(CBS) - The University of North Carolina-Chapel Hill has suspended Honor Court charges filed against a student who spoke out about how the university treated her claim of rape.
The prestigious university has been under fire in recent months after three students, a former dean and an alumna filed a complaint with the Department of Education's Office for Civil Rights about how the university handles sexual assault reports by students.
On March 8, the DOE announced it was launching an investigation into the merits of the complaint, and the university has agreed to cooperate.
One complainant, sophomore Landen Gambill, made news earlier this month when she went public with the fact that she was being brought up on Honor Court charges for engaging in what the student newspaper called "disruptive and intimidating behavior" against the man she accused of raping her.
Gambill denied the charges, arguing that she had never publicly named her alleged rapist.CBS affiliate WRAL reports that the man was cleared of the sexual assault charge by a campus board, but was found guilty of harassing Gambill.
According to the Daily Tar Heel, Gambill's attorney, Henry Clay Turner, sent a letter to the university on Monday alleging that the Honor Court charges are "retaliatory" and "unconstitutional." The university's Honor Court is made up of undergraduates who hear cases against fellow students accused of various kinds of misconduct, including cheating.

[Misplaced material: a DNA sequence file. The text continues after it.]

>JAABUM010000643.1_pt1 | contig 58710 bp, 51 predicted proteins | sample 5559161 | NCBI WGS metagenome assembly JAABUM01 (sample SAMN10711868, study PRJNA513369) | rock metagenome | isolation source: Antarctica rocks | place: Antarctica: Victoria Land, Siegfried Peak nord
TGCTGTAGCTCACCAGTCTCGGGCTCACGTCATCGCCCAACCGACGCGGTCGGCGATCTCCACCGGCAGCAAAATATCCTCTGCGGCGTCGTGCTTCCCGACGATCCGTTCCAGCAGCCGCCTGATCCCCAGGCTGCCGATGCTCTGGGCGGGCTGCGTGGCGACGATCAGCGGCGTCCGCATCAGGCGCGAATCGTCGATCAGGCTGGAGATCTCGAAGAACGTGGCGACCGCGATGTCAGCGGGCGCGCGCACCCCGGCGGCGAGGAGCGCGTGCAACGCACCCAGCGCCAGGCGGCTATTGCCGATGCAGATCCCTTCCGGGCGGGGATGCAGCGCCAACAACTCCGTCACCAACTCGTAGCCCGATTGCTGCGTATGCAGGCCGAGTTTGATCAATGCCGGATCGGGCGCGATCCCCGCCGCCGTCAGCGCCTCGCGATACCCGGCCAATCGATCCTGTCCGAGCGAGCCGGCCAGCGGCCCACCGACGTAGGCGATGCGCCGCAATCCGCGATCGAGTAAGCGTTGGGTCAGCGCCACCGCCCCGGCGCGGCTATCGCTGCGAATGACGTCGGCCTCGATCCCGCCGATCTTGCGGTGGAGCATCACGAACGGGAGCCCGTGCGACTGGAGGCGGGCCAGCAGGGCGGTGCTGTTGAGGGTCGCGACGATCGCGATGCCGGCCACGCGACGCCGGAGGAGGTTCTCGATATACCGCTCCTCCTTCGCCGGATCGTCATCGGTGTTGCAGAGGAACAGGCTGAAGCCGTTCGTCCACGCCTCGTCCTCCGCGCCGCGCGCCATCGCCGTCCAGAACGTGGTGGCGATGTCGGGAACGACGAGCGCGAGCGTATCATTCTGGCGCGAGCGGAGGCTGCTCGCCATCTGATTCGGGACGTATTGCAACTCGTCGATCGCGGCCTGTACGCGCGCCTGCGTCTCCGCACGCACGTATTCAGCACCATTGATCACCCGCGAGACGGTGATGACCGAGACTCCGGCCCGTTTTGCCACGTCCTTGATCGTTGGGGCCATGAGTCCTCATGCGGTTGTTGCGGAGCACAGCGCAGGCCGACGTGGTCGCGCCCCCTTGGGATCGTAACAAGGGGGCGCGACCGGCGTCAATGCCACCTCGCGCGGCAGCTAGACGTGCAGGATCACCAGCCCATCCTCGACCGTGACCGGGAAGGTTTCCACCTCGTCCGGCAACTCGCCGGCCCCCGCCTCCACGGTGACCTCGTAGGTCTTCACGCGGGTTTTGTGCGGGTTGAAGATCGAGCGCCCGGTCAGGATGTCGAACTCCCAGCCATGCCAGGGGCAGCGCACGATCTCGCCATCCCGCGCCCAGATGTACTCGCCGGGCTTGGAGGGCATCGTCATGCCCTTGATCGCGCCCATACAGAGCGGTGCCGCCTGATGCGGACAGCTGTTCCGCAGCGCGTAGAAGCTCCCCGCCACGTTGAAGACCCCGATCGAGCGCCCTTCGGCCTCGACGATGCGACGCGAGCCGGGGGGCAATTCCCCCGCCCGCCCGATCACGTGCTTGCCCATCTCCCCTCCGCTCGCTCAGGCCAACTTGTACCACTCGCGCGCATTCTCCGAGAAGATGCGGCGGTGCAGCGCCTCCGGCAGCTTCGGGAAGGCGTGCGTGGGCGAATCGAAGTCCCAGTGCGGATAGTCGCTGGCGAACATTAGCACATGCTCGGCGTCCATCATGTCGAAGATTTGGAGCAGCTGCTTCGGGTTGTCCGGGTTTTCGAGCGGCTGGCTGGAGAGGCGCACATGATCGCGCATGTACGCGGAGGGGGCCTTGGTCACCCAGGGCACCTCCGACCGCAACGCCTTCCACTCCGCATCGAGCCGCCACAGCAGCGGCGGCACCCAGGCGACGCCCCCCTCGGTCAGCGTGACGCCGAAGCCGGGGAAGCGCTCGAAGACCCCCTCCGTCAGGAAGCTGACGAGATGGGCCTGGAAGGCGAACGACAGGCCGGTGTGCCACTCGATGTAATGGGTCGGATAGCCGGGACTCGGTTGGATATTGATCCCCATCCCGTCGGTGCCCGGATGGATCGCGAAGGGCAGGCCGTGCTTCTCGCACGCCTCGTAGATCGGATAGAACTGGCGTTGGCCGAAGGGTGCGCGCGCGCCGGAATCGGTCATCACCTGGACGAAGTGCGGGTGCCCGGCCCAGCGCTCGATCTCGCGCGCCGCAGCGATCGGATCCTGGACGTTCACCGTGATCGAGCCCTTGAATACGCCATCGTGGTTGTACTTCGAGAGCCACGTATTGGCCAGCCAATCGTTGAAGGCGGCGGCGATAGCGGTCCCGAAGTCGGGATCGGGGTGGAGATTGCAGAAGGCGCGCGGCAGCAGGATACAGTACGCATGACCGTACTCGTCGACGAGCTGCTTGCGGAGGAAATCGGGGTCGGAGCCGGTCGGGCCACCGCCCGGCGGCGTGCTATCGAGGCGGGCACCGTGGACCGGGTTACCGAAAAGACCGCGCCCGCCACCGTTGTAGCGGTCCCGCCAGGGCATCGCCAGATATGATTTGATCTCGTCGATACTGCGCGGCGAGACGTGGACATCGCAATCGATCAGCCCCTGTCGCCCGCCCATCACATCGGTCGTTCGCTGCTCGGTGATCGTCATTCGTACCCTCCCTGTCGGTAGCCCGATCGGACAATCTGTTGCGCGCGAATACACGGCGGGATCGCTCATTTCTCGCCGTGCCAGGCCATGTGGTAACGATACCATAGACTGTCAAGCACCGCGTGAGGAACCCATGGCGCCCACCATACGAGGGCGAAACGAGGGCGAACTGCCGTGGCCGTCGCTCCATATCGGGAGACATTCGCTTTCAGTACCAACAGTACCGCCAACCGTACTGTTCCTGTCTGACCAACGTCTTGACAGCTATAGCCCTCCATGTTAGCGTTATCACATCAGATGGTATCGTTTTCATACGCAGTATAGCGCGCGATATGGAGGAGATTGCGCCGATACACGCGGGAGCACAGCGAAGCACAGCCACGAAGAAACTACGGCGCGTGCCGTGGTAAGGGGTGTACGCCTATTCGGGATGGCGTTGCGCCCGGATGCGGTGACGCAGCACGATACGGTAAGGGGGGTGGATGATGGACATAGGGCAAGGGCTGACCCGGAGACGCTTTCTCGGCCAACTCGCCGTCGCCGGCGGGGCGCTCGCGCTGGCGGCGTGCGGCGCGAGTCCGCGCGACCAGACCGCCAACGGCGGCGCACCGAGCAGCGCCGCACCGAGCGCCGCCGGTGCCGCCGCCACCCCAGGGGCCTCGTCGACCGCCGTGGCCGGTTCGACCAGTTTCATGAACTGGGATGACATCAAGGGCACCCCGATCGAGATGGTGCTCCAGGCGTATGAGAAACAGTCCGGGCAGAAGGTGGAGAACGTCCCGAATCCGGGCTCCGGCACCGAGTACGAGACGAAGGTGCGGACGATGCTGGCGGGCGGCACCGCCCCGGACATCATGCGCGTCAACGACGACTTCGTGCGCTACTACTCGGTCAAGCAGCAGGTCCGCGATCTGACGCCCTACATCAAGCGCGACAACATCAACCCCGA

"The First Amendment protects Ms. Gambill's right to speak out about her experience as a survivor of sexual assault and about UNC's shameful handling of her case," Turner reportedly said in the letter.
In an open letter to students, faculty and staff, UNC chancellor Holden Thorp said,"For several weeks, the University has grappled with how best to respond to a public claim of retaliation against the University while maintaining the autonomy and integrity of our Honor Court proceedings and the privacy of the individuals involved."
The statement continued: "We have asked the Student Attorney General to suspend the Honor Court proceeding pending an external review of these allegations of retaliation."
One of the five complainants, former assistant dean of students Melinda Manning, told Crimesider that suspending the proceedings against Gambill is "a good start."
"I'm glad they are taking this seriously, but at the end of the day she should never have been charged," Manning said.In April 2011, the DOE issued a "Dear Colleague" letter reminding universities that, under Title IX of the Education Amendments of 1972, they are required to provide a process to handle student allegations of sexual assault.
Previously on Crimesider